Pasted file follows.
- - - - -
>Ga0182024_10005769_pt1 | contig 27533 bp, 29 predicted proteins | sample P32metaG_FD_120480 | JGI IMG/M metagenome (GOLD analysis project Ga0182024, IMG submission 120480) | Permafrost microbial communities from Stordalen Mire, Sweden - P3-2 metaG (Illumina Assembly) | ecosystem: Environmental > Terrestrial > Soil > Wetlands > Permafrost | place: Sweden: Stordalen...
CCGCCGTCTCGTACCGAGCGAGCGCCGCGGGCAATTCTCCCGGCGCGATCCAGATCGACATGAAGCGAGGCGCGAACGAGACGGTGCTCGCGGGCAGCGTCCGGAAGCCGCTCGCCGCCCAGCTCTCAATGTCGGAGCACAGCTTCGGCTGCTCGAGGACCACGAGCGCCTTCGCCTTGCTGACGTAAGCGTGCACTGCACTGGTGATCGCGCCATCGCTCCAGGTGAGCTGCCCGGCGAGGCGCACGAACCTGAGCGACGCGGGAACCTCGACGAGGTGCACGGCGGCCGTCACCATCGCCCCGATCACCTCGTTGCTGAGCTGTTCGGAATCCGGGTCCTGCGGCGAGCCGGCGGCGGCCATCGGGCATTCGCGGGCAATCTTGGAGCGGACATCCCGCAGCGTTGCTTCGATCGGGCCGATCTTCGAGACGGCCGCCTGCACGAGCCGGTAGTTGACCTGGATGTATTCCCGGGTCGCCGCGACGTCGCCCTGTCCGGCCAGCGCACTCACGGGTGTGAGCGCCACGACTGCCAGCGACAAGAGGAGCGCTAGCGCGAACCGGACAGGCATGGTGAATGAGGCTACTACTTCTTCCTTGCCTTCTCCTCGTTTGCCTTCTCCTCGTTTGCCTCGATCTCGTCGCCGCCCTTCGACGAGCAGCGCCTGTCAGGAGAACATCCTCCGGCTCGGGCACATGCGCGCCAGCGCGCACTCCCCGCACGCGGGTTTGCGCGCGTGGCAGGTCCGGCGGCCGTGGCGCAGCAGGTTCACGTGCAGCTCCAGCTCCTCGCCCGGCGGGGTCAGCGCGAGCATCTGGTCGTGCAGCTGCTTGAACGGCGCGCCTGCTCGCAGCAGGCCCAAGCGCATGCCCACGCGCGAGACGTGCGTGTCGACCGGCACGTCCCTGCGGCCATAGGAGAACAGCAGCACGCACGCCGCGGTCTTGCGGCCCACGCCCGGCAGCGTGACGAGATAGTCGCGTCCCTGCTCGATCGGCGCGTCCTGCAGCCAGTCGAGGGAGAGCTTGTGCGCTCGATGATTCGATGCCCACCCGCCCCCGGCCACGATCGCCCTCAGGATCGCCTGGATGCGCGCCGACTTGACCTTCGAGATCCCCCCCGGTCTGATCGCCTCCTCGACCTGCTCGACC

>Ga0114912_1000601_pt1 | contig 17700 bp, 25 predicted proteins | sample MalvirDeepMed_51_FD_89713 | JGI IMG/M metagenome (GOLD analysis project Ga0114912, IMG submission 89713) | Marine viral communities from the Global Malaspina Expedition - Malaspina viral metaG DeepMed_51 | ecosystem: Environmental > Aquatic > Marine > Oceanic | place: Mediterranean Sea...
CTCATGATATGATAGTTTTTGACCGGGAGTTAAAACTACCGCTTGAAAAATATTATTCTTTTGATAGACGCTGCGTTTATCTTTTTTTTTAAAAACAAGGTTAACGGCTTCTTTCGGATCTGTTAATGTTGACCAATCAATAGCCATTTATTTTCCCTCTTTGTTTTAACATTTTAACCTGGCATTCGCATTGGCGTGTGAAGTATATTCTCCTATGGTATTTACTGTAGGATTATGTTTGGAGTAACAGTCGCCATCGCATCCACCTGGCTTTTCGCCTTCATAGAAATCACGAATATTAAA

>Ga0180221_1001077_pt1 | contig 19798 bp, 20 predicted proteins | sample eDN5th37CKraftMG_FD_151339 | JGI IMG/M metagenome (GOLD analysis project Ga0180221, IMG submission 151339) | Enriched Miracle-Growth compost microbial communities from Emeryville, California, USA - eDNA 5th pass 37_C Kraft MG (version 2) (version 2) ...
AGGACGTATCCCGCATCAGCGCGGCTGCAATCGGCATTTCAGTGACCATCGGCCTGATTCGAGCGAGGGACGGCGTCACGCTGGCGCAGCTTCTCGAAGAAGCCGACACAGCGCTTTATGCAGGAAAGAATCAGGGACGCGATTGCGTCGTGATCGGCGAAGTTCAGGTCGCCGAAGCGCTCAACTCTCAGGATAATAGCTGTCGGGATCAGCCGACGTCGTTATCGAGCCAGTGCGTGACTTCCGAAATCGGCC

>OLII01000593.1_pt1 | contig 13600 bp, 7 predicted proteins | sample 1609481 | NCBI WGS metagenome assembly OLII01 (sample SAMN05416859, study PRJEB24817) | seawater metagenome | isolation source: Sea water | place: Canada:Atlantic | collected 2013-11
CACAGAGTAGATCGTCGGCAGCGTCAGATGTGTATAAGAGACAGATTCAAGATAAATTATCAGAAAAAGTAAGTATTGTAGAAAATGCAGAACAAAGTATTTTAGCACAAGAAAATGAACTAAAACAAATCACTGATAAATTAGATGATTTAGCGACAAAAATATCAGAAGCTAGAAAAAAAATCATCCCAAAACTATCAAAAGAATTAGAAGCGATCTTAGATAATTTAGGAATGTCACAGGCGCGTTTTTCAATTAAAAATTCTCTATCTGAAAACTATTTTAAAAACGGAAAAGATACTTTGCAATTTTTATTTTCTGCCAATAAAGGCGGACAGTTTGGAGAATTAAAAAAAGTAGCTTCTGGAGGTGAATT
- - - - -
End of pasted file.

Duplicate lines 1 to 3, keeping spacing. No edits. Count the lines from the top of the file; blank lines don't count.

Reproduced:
>Ga0182024_10005769_pt1 | contig 27533 bp, 29 predicted proteins | sample P32metaG_FD_120480 | JGI IMG/M metagenome (GOLD analysis project Ga0182024, IMG submission 120480) | Permafrost microbial communities from Stordalen Mire, Sweden - P3-2 metaG (Illumina Assembly) | ecosystem: Environmental > Terrestrial > Soil > Wetlands > Permafrost | place: Sweden: Stordalen...
CCGCCGTCTCGTACCGAGCGAGCGCCGCGGGCAATTCTCCCGGCGCGATCCAGATCGACATGAAGCGAGGCGCGAACGAGACGGTGCTCGCGGGCAGCGTCCGGAAGCCGCTCGCCGCCCAGCTCTCAATGTCGGAGCACAGCTTCGGCTGCTCGAGGACCACGAGCGCCTTCGCCTTGCTGACGTAAGCGTGCACTGCACTGGTGATCGCGCCATCGCTCCAGGTGAGCTGCCCGGCGAGGCGCACGAACCTGAGCGACGCGGGAACCTCGACGAGGTGCACGGCGGCCGTCACCATCGCCCCGATCACCTCGTTGCTGAGCTGTTCGGAATCCGGGTCCTGCGGCGAGCCGGCGGCGGCCATCGGGCATTCGCGGGCAATCTTGGAGCGGACATCCCGCAGCGTTGCTTCGATCGGGCCGATCTTCGAGACGGCCGCCTGCACGAGCCGGTAGTTGACCTGGATGTATTCCCGGGTCGCCGCGACGTCGCCCTGTCCGGCCAGCGCACTCACGGGTGTGAGCGCCACGACTGCCAGCGACAAGAGGAGCGCTAGCGCGAACCGGACAGGCATGGTGAATGAGGCTACTACTTCTTCCTTGCCTTCTCCTCGTTTGCCTTCTCCTCGTTTGCCTCGATCTCGTCGCCGCCCTTCGACGAGCAGCGCCTGTCAGGAGAACATCCTCCGGCTCGGGCACATGCGCGCCAGCGCGCACTCCCCGCACGCGGGTTTGCGCGCGTGGCAGGTCCGGCGGCCGTGGCGCAGCAGGTTCACGTGCAGCTCCAGCTCCTCGCCCGGCGGGGTCAGCGCGAGCATCTGGTCGTGCAGCTGCTTGAACGGCGCGCCTGCTCGCAGCAGGCCCAAGCGCATGCCCACGCGCGAGACGTGCGTGTCGACCGGCACGTCCCTGCGGCCATAGGAGAACAGCAGCACGCACGCCGCGGTCTTGCGGCCCACGCCCGGCAGCGTGACGAGATAGTCGCGTCCCTGCTCGATCGGCGCGTCCTGCAGCCAGTCGAGGGAGAGCTTGTGCGCTCGATGATTCGATGCCCACCCGCCCCCGGCCACGATCGCCCTCAGGATCGCCTGGATGCGCGCCGACTTGACCTTCGAGATCCCCCCCGGTCTGATCGCCTCCTCGACCTGCTCGACC

>Ga0114912_1000601_pt1 | contig 17700 bp, 25 predicted proteins | sample MalvirDeepMed_51_FD_89713 | JGI IMG/M metagenome (GOLD analysis project Ga0114912, IMG submission 89713) | Marine viral communities from the Global Malaspina Expedition - Malaspina viral metaG DeepMed_51 | ecosystem: Environmental > Aquatic > Marine > Oceanic | place: Mediterranean Sea...